It was a weather misforecast that Peter Sousounis would rather not see again.
''Last April we had an amazing situation,'' says the assistant professor of atmospheric science at the University of Michigan, Ann Arbor. ''The forecast called for rain in the morning, then clearing, with temperatures about 40 degrees. It rained in the morning. But within 10 minutes, the rain turned to heavy sleet. Within another 10 minutes, the sleet turned to heavy snow with thunder. We got 2 to 3 inches of snow in an hour, and it continued to snow through 2 p.m. The temperatures never got above 31.''
Dr. Sousounis is obviously not the only one who would would like to avoid a repeat performance.
The National Weather Service is in the midst of a $4.5 billion modernization program to enable forecasters to deliver increasingly precise warnings and updates when the weather turns nasty.
Forecast offices in Pittsburgh, McLean, Va., and Taunton, Mass., recently began shakedown tests of the final element of the technological upgrade - an advanced network that pulls together data from satellites, radar, and automated observing stations, which lie at the heart of the modernization effort.
''Our existing equipment was becoming obsolete. Some of our radar was using 1950-style vacuum tubes,'' says Robert Thompson, manager of the Southern New England Forecasting Office in Taunton. ''At the same time, advances in the science of meteorology were not getting into our operations fast enough.''
To deal with the equipment problem, the NWS, along with the Federal Aviation Administration (FAA) and the Defense Department, settled on a series of upgrades, including:
r Doppler radar. Where its predecessor could only indicate the presence of rain or snow and its intensity, Doppler radar tracks the speed and direction not only of precipitation, but of air masses of different densities. ''We're even able to watch the edge of a sea-breeze front coming in,'' says James Lee, science operations officer at the Taunton forecasting office. The NWS began installing Doppler radar in 1992 and hopes to have 121 of its own units in place by the end of the decade. Forecasters also will have access to data from 29 additional units being installed by the FAA and the Department of Defense, which also are participating in the modernization program.
r Five new satellites. Placed in geostationary orbit, the units are designed to return highly detailed images of weather systems moving across the globe. GOES 8, the first in the series, is operational, while GOES 9 is undergoing engineering tests.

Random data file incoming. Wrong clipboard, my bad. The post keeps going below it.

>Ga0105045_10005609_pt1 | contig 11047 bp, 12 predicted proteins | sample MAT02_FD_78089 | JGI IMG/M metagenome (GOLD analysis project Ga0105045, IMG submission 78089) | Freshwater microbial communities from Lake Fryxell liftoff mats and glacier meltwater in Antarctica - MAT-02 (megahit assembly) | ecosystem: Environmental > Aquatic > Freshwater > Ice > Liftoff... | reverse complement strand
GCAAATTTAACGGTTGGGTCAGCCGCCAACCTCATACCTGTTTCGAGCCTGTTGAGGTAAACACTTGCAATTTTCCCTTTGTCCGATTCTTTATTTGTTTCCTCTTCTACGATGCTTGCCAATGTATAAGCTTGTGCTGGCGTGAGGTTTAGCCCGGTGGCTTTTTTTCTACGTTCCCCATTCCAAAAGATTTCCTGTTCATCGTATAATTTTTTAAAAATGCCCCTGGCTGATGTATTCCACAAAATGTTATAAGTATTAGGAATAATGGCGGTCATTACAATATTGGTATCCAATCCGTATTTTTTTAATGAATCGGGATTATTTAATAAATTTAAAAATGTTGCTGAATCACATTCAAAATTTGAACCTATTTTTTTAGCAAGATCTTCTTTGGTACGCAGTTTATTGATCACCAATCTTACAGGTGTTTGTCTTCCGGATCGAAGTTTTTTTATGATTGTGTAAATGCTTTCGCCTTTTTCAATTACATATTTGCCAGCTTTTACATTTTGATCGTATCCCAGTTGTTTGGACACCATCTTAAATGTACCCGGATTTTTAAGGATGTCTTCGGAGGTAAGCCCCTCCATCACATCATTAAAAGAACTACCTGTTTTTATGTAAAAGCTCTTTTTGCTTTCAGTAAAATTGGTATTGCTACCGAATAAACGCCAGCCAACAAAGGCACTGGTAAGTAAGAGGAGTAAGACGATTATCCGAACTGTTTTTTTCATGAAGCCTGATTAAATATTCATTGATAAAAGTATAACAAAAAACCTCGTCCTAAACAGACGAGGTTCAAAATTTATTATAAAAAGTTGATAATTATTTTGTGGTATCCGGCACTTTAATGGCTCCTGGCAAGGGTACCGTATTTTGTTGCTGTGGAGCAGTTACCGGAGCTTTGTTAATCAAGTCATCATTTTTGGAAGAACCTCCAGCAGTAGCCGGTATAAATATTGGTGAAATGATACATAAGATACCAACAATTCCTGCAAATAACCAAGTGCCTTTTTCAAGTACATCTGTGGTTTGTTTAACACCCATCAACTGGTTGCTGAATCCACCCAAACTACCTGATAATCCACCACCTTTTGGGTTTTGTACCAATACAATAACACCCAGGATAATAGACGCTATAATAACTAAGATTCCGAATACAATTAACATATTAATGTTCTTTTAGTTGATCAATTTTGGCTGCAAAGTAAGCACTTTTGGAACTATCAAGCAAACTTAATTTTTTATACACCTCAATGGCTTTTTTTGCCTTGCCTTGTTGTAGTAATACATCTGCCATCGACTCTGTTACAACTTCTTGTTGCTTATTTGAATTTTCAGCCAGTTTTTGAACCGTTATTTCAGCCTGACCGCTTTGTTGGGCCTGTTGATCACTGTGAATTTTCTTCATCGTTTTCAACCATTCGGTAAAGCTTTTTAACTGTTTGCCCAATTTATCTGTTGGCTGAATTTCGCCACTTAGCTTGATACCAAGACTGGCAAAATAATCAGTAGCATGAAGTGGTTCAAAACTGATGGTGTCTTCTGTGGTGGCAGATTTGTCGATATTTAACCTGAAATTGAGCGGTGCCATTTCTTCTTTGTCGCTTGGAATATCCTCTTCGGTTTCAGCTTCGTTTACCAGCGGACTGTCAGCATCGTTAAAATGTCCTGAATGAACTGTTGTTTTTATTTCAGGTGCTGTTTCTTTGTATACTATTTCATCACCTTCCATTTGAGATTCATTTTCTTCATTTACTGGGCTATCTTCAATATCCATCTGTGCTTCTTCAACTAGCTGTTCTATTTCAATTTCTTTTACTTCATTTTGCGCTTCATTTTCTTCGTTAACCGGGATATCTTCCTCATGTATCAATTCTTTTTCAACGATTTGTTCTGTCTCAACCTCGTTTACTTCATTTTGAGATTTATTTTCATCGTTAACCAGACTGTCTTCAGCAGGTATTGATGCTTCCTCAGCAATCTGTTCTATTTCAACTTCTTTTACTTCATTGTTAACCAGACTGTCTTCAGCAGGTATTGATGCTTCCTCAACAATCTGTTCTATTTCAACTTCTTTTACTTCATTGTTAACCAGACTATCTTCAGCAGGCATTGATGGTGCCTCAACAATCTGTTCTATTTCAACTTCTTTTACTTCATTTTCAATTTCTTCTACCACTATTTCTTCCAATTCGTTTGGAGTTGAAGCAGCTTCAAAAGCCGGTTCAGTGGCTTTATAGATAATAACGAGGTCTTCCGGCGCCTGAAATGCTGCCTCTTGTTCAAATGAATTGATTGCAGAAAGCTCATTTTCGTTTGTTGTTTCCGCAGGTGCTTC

r A network of 850 automated observing units. Known as the automated surface observing system (ASOS), each unit collects, archives, and transmits weather data that once required a human observer. Prior to ASOS, Mr. Lee says, only four or five observing stations in his region were staffed 24 hours a day, and observers were required to report information once an hour unless conditions warranted more-frequent observations. ''Now I've got 10 ASOS stations reporting 24 hours a day and updating observations o nce a minute,'' he adds.
r An interactive data network to tie all the information together. Because the other elements of the system can operate on similar time scales, the network processing system can correlate the information in time as well as in location, allowing forecasters to see conditions and stages of storm formation and progress they've never seen before.
One byproduct of the upgrade program has been increased interest in the detailed weather data the NWS is accumulating on the part of university researchers.
''There's a natural pull,'' says Tim Spangler, director of the Cooperative Program for Operational Meteorology, Education, and Training, a collaborative program that grew out of the modernization effort. ''One group has the data and wants to know more about what to do with it. And the university people are salivating to get at it.''
The collaborative program pairs NWS forecasters with academic researchers to develop better computer models for use in forecasting.
In one instance, the program linked a professor at the University of Michigan with a forecaster in Anchorage, Alaska to develop an automatic tracking system for volcanic ash, which can pose a hazard to airborne planes.
For Dr. Sousounis, a similar collaboration has helped refine his model for a subtle 300-mile wide circulation pattern that develops in the Great Lakes region during the winter and affects cloud cover and precipitation.
The program also focuses on education for forecasters. Mr. Lee points out that training on the old radar took at most a couple of days. ''Forecasters were basically learning how to push buttons,'' he says. By contrast, training on Doppler radar now takes four weeks.
''Before the modernization program, forecasters were in a dimly lit room,'' Dr. Spangler says. ''Now they see things they've never seen before. Everybody has to learn about their area all over again.''